Editor's note: James Lewis is director and senior fellow of the Technology and Public Policy Program at the Center for Strategic and International Studies. The opinions expressed in this commentary are solely those of the author.
(CNN) -- In the early days of the Internet boom, some thought we would enter an era where there would be one integrated world economy with no borders, where we would share similar democratic values, and where governments would be less important and civil society could pick up many governmental tasks.
But that turned out not to be the case. Many countries don't share our values. There are conflicts, and the Internet has become a good place for these conflicts to play out.
One outcome is espionage, whether it is the National Security Agency listening to foreign leaders or China's People's Liberation Army stealing trade secrets. Another outcome is cybercrime.
It seems every month there is a story about a giant retailer being hacked and the personal data of hundreds of thousands of people being stolen by faceless cybercriminals. The last big story was Target. This week it's eBay, where hackers stole electronic credentials from eBay employees and used the credentials to access and steal customers' data.
According to one estimate, more than 800 million records were stolen in 2013. Fortunately, that doesn't actually mean all 800 million people suffered financial loss. Only a small fraction of people who have their data taken become victims of fraud or theft, because it is hard for criminals to "monetize" data -- to turn your personal information into cash. But the cleanup costs for the victimized company can be gigantic. After Target's hack, its CEO was fired for not doing enough.
Cybercrime is a growth industry and online security breaches are not going to stop any time soon.
The Internet was designed to ensure easy, reliable connectivity and in this it has been an immense success. When the Internet was commercialized in the 1990s, the U.S. government thought it was better to immediately start using an imperfect technology and get the economic benefits rather than wait for a completely safe Internet.
That was the right decision. The Internet has drastically changed all facets of our lives, including the way we communicate and do business. It has brought us immense economic benefits.
But the downside is that the Internet is not a secure place. Cybersecurity would not be as big a problem as it is today if the pioneers had paid more attention to security issues.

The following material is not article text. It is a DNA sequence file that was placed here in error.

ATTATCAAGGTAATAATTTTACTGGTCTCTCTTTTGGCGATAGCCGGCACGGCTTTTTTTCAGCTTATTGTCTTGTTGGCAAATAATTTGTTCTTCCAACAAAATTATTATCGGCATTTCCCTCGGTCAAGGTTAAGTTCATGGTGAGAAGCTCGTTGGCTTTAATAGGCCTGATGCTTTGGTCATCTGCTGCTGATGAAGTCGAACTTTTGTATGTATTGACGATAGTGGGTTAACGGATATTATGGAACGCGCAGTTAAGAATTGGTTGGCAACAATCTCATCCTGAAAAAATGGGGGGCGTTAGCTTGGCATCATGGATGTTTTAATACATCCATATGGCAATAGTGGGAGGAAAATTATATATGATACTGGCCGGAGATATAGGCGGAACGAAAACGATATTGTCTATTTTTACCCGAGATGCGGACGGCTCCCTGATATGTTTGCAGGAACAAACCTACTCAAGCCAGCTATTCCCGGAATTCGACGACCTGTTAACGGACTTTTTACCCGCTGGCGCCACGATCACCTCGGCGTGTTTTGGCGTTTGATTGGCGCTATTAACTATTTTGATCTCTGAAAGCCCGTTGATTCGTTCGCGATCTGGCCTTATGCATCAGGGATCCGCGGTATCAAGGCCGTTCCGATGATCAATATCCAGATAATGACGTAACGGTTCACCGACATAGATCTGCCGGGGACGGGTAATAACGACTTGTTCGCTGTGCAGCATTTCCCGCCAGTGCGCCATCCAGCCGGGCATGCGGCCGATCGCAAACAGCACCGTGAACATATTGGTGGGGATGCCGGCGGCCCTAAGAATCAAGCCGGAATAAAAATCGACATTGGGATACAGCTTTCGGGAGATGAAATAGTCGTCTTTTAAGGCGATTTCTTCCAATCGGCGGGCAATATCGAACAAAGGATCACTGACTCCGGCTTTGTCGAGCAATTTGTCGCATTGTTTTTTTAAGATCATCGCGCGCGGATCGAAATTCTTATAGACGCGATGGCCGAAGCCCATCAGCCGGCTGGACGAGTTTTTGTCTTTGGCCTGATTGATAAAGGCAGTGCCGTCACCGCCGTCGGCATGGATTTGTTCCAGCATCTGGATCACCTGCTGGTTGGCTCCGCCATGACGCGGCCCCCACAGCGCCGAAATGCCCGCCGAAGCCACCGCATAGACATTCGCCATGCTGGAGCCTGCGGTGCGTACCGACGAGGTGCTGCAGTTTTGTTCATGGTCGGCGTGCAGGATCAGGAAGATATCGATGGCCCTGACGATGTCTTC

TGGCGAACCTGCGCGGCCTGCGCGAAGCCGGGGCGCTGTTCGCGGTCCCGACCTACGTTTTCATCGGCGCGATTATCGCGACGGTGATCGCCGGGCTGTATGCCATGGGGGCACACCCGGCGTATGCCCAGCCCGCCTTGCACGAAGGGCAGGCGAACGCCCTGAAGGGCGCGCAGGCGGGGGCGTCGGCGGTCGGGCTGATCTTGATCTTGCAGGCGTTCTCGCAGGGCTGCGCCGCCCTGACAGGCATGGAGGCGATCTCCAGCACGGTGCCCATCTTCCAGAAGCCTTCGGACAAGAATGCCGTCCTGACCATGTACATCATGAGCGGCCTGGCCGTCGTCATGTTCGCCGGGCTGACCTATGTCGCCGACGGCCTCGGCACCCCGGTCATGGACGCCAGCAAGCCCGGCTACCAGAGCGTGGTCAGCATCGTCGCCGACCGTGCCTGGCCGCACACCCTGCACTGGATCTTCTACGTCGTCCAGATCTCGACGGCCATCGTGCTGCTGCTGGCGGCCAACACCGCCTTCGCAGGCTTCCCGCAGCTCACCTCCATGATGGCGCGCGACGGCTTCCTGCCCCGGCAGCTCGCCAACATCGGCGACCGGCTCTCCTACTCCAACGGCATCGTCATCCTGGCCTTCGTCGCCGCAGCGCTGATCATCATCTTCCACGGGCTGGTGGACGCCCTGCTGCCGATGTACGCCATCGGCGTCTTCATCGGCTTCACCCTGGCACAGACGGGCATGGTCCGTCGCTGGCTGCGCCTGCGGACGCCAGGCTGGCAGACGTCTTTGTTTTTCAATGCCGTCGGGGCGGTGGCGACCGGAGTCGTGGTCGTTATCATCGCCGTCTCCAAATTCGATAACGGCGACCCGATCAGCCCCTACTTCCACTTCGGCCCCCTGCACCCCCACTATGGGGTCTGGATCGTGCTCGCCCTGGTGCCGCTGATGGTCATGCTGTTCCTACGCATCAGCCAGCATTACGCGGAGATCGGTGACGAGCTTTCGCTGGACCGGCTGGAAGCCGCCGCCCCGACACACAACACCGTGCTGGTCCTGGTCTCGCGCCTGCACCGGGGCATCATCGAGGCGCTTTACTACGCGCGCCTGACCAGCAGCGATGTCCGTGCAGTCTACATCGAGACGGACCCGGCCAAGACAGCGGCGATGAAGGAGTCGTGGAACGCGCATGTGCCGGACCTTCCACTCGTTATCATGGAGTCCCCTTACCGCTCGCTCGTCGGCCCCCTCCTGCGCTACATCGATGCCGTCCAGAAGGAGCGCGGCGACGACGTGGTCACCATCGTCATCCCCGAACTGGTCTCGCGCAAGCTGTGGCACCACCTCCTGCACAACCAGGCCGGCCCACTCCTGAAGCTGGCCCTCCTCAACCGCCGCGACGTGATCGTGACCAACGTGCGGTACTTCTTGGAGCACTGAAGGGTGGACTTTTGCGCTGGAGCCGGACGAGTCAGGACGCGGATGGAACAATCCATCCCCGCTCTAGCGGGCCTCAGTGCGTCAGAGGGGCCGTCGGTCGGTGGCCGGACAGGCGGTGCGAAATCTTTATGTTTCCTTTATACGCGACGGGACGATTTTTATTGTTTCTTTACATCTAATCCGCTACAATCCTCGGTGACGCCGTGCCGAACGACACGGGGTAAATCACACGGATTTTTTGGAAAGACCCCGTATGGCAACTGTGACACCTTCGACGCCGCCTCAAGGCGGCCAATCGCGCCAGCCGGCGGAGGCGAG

For example, encryption (software that scrambles your data into unintelligible patterns) was decontrolled in 1999. But many encryption products turned out to be hard to use, slowing computers and adding cumbersome steps to simple transactions. Encryption is still not widely used. Many companies don't encrypt the data of their customers and rely on passwords, which are very easy to hack for many transactions.
Cybercrime is an issue that needs more attention. According to one European intelligence service, there are 20 to 30 criminal gangs in the former Soviet Union that have hacking skills as good as most nations. There are many other groups with lesser skills. These criminals are nimble and inventive, and there are thriving cybercrime black markets where you can buy the latest hacking tools. This means there are highly skilled criminals who live in safe havens but can use the Internet to commit crimes that can earn millions of dollars, for which they will never be arrested or tried. Why would they stop? While there is good cooperation among Western countries against cybercrime, Russia has little interest in stopping these groups.
Eventually, the Internet will become less risky. There are basic things that companies can do to make sure their networks are more secure -- at least from all but the high-end criminals and big intelligence agencies.
Many companies are now taking cybersecurity seriously in a way different from even a year or two ago. The United States can work with other governments to improve law enforcement cooperation and to close down criminal networks.
The question is whether there will be enough progress before hackers get better at using what they steal. Right now, cybercriminals can steal millions of records but only be able to "monetize" a few thousand of them. If cybercriminals get better at monetizing the personal data they steal, there will be a spike in losses. And if countries like China continues to hack U.S. businesses to steal trade secrets and make competing products, American companies will lose sales and jobs.
The eBay hack reminds us that cybercrime is risk free, hard to stop, and big money for hackers. Even the best defenses may have holes in them. The least we can do is to try to put in the safeguards.